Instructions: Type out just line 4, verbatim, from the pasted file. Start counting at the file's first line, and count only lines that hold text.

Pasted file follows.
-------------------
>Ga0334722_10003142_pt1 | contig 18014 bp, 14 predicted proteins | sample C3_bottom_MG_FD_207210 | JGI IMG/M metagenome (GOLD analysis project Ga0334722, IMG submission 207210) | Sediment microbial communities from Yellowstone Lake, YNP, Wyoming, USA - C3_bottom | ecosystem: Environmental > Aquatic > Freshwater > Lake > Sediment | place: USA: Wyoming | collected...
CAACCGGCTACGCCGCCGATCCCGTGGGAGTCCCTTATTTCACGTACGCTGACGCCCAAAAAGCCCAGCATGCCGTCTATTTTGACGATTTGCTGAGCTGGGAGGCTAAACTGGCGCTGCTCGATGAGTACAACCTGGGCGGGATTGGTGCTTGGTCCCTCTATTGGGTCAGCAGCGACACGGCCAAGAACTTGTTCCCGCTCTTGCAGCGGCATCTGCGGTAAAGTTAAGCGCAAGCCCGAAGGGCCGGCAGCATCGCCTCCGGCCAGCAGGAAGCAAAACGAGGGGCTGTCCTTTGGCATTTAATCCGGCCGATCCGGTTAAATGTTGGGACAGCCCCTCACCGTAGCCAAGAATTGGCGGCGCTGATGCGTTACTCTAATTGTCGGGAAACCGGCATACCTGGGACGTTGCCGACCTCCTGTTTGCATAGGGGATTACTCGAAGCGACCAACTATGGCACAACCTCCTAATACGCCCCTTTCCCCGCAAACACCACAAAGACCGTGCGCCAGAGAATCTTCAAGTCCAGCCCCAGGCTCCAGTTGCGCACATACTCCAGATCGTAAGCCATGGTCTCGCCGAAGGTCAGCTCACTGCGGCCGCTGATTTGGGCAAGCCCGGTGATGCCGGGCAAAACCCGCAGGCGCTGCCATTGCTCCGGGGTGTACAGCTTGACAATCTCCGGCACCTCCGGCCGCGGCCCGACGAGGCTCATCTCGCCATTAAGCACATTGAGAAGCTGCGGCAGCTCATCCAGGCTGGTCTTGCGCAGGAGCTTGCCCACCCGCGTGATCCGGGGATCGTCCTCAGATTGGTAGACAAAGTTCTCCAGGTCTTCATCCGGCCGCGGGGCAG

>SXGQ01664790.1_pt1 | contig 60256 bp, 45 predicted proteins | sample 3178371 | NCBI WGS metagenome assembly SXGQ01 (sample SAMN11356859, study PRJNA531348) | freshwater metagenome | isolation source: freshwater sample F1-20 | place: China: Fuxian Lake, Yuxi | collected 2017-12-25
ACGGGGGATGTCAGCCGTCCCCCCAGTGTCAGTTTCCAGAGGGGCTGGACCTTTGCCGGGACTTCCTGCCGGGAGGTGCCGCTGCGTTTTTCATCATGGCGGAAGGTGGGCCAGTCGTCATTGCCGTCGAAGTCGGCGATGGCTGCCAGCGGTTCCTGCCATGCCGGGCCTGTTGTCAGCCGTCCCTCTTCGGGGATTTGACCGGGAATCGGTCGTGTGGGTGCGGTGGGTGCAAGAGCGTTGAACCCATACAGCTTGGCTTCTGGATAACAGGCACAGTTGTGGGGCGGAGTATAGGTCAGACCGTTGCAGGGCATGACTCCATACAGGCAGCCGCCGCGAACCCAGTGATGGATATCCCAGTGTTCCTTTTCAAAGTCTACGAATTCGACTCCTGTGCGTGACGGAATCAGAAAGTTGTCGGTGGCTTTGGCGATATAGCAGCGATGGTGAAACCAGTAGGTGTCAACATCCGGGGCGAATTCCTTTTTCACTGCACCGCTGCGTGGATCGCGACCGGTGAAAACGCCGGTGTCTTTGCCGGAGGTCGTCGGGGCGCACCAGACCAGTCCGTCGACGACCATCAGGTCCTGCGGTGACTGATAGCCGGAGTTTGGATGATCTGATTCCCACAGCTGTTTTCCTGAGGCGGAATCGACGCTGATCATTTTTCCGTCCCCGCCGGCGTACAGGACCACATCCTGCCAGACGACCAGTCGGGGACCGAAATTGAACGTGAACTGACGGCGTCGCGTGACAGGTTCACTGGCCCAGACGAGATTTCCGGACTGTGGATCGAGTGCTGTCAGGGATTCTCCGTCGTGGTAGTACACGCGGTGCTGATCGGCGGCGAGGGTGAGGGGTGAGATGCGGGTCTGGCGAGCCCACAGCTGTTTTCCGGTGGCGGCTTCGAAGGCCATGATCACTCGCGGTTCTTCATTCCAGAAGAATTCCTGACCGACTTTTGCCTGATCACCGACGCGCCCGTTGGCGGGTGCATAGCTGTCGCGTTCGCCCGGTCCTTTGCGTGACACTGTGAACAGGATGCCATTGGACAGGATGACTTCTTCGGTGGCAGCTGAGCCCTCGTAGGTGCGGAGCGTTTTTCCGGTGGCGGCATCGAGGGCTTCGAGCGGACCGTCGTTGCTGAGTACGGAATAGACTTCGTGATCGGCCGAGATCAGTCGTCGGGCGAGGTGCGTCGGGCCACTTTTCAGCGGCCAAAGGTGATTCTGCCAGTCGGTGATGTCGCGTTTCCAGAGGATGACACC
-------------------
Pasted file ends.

ACGGGGGATGTCAGCCGTCCCCCCAGTGTCAGTTTCCAGAGGGGCTGGACCTTTGCCGGGACTTCCTGCCGGGAGGTGCCGCTGCGTTTTTCATCATGGCGGAAGGTGGGCCAGTCGTCATTGCCGTCGAAGTCGGCGATGGCTGCCAGCGGTTCCTGCCATGCCGGGCCTGTTGTCAGCCGTCCCTCTTCGGGGATTTGACCGGGAATCGGTCGTGTGGGTGCGGTGGGTGCAAGAGCGTTGAACCCATACAGCTTGGCTTCTGGATAACAGGCACAGTTGTGGGGCGGAGTATAGGTCAGACCGTTGCAGGGCATGACTCCATACAGGCAGCCGCCGCGAACCCAGTGATGGATATCCCAGTGTTCCTTTTCAAAGTCTACGAATTCGACTCCTGTGCGTGACGGAATCAGAAAGTTGTCGGTGGCTTTGGCGATATAGCAGCGATGGTGAAACCAGTAGGTGTCAACATCCGGGGCGAATTCCTTTTTCACTGCACCGCTGCGTGGATCGCGACCGGTGAAAACGCCGGTGTCTTTGCCGGAGGTCGTCGGGGCGCACCAGACCAGTCCGTCGACGACCATCAGGTCCTGCGGTGACTGATAGCCGGAGTTTGGATGATCTGATTCCCACAGCTGTTTTCCTGAGGCGGAATCGACGCTGATCATTTTTCCGTCCCCGCCGGCGTACAGGACCACATCCTGCCAGACGACCAGTCGGGGACCGAAATTGAACGTGAACTGACGGCGTCGCGTGACAGGTTCACTGGCCCAGACGAGATTTCCGGACTGTGGATCGAGTGCTGTCAGGGATTCTCCGTCGTGGTAGTACACGCGGTGCTGATCGGCGGCGAGGGTGAGGGGTGAGATGCGGGTCTGGCGAGCCCACAGCTGTTTTCCGGTGGCGGCTTCGAAGGCCATGATCACTCGCGGTTCTTCATTCCAGAAGAATTCCTGACCGACTTTTGCCTGATCACCGACGCGCCCGTTGGCGGGTGCATAGCTGTCGCGTTCGCCCGGTCCTTTGCGTGACACTGTGAACAGGATGCCATTGGACAGGATGACTTCTTCGGTGGCAGCTGAGCCCTCGTAGGTGCGGAGCGTTTTTCCGGTGGCGGCATCGAGGGCTTCGAGCGGACCGTCGTTGCTGAGTACGGAATAGACTTCGTGATCGGCCGAGATCAGTCGTCGGGCGAGGTGCGTCGGGCCACTTTTCAGCGGCCAAAGGTGATTCTGCCAGTCGGTGATGTCGCGTTTCCAGAGGATGACACC